The internet is making life difficult for ‘progressive interventionists’

By Mustela nivalis
Ever since the launch of the World Wide Web, people have been predicting that the internet will change politics for ever. See e.g. ‘The Sovereign Individual’ by James Dale Davidson and William Rees-Mogg (1997). It wasn’t until the start of ‘Web 2.0’ (personal blogs, YouTube, social media etc.) that this prediction began to come about. See e.g. the ‘Ron Paul Revolution’ and the success of ‘Tea Party’ candidates against the US-Republican establishment. And now the vote in Parliament which frustrated the plans of the British subsidiary of the US-UK military-industrial-media-complex, which has had and is still having repercussions all the way to their HQ in Washington, DC (among LRC circles aka as ‘Mordor’).
It’s the internet wot won it. I’ve been wanting to write up something along these lines for some days but have been busy. Thankfully Sue Cameron of the Telegraph has done the job for me. I slightly disagree only with one quoted statement: ‘And the vast amounts of online information mean that people are sceptical of what governments tell them and check up on it instantly.’ No: People have been sceptical of politicians for a very long time. The internet allows them though to find out much more easily than ever before that their scepticism is well founded. And it allows them to communicate this to each other and to the politicians themselves.
This means that in particular ‘progressive’ politics are in trouble. As the highly intelligent arch-interventionist Dan Hodges conceded straight after the vote: This is a catastrophe for progressive interventionism. (I’m inclined to think he has a decent streak: he didn’t use that deceitful oxymoron ‘liberal interventionism’.) Quite. And the internet is going to continue to be a catastrophe for people of Hodges’ ilk. Because with scepticism abounding and having an already and increasingly powerful communicative tool at its fingertips, progressives will have to make an increasingly better case than hitherto as to why what ain’t broke needs to be fixed. Or why we need to fix other people’s problems. Or they will need to explain much more clearly where we have the knowledge and skill from with regard to solving other people’s problems.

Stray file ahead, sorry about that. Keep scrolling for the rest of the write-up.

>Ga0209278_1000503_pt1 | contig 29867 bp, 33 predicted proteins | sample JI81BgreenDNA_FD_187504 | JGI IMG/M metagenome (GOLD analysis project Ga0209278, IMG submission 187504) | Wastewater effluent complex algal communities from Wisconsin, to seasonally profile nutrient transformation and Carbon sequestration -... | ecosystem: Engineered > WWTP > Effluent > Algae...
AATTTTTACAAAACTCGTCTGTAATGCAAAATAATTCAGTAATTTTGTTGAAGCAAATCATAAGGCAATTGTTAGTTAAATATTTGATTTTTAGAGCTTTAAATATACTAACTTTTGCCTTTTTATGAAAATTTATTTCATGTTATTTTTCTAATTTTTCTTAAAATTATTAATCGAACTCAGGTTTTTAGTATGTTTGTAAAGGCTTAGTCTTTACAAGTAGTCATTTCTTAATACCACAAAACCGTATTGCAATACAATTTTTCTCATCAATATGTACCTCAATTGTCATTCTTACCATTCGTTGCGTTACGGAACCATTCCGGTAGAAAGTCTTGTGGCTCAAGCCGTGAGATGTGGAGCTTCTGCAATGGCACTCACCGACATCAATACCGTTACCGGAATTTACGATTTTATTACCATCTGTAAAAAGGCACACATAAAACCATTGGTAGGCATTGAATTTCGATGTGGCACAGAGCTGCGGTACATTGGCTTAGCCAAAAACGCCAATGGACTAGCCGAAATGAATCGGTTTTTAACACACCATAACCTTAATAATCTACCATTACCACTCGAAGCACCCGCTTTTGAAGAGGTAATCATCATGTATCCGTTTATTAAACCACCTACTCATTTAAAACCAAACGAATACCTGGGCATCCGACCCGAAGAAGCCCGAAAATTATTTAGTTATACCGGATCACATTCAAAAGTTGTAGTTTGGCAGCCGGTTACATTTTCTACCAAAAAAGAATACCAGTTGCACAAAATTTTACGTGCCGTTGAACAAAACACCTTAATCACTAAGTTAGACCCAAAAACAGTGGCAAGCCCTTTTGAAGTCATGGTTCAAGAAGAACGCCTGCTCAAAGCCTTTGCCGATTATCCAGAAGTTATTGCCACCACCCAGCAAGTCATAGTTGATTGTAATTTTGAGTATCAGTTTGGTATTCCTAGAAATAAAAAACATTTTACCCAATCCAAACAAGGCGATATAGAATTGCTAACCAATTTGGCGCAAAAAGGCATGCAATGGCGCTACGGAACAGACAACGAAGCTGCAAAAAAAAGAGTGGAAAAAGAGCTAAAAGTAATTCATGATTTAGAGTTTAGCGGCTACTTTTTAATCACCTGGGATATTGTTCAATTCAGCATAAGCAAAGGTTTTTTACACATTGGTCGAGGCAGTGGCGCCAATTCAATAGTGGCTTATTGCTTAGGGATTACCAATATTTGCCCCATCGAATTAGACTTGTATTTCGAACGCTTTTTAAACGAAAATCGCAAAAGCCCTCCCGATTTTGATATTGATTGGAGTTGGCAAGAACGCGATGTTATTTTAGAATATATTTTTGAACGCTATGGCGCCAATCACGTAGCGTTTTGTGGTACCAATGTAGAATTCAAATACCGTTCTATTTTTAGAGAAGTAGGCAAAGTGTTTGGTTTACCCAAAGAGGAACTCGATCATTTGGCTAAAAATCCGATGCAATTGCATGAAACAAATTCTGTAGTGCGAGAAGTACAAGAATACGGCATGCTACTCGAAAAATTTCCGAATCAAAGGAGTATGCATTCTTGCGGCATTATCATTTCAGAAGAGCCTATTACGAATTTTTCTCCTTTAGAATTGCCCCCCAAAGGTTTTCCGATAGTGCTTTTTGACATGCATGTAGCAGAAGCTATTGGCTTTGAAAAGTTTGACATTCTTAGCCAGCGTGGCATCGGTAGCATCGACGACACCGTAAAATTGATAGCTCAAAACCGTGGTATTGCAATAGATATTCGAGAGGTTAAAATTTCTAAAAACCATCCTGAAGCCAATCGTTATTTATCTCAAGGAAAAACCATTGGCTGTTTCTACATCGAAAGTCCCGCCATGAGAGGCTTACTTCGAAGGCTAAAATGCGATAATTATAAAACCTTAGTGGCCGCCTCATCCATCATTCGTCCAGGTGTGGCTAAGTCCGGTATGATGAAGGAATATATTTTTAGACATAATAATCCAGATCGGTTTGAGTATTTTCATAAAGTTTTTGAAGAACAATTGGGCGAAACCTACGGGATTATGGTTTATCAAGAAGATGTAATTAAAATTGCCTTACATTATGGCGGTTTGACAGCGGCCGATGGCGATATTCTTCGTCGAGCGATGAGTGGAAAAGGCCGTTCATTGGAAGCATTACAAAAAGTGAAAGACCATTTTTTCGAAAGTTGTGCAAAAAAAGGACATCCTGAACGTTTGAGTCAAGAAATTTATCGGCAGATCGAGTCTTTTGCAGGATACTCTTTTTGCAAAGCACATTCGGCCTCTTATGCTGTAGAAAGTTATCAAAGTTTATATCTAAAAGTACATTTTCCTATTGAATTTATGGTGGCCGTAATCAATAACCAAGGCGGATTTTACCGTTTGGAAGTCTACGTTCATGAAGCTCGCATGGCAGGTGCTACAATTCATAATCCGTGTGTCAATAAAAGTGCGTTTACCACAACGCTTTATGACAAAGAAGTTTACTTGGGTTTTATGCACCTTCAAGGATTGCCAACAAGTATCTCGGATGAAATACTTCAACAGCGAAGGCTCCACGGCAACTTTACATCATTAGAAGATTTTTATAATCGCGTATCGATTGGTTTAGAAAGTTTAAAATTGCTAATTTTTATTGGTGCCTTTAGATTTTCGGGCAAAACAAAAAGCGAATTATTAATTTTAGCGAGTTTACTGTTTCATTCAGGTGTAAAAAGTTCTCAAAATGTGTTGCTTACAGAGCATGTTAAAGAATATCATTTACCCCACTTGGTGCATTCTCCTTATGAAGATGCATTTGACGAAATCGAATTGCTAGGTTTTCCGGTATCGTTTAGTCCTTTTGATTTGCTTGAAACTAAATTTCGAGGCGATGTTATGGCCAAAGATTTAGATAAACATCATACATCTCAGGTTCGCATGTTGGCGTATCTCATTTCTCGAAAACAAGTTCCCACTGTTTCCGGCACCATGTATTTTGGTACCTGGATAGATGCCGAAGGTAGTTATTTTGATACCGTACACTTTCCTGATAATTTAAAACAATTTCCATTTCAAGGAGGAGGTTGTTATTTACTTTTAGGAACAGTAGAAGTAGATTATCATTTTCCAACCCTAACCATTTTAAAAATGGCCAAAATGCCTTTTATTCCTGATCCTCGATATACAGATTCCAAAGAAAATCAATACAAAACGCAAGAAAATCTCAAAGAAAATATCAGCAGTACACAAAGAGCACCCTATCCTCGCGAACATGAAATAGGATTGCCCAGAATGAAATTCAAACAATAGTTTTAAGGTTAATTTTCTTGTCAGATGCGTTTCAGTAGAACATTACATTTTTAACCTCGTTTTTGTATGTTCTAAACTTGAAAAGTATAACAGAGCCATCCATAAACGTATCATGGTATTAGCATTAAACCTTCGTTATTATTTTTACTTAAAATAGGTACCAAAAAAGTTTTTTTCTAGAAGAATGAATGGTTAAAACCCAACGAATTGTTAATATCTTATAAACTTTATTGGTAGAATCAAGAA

The internet is making life increasingly difficult for progressive interventionists. That’s the good news. The bad news is: It’s not enough to stop them. A necessary condition maybe, not a sufficient one.

7 responses to “The internet is making life difficult for ‘progressive interventionists’

  1. I keep asking myself what would have happened in July 1914 if we’d had the Internet. One thing for sure is that the idiots in charge wouldn’t have had such an easy ride to Armageddon.

  2. I am known to be a pessimist, but I entirely agree with this article. Of course it is easy to believe in false dawns, but I feel (and I think I said here at the LA) that it seems something has genuinely changed in a qualitative sense.

  3. Peter W Watson

    Praise God (as we who believe in Him do) – nation shall indeed speak unto nation (and bypass the MSM in the process). The face of true Democracy must terrify the politicians who preach it.

    • That’s why the bastards want to “regulate” it – and, by the way, use “other excuses that will wash with families and hard-working children”, to censor it.

      “We need to do this, for the children”, to “protect them”.

      In the Third Reich (sorry to keep coming back to it, but it does represent a very-highly-developed example of what we all thought classical-liberalism was trying to purposefully-avoid becoming) “mothers” were awardable a Silver Cross for having “eight children or more” (each). I bet you all 50p (each) that they need mothers to produce children in North Korea, at the rate the State is eliminating people in deathcamps.

      I wonder how they persuade people even to shag?It’s well-known that if you are seriously depressed, then you “can’t get it up” – at least, as a male.

      Does anybody know how it is inside there, on this sort of matter? Or, how are the Kim-Dynasty-Nazis actually managing to prodice “more human resource”? Or…are the even running out?

  4. Fine. I know all about bunches of stuff I have no practical use for in my everyday life, so what? So *how can they be stopped*? Democracy never stopped these psychopaths doing anything – in fact “spreading democracy” is one of the tools of their trade.

  5. A bit previous, but direct democracy must be somewhere down the line.

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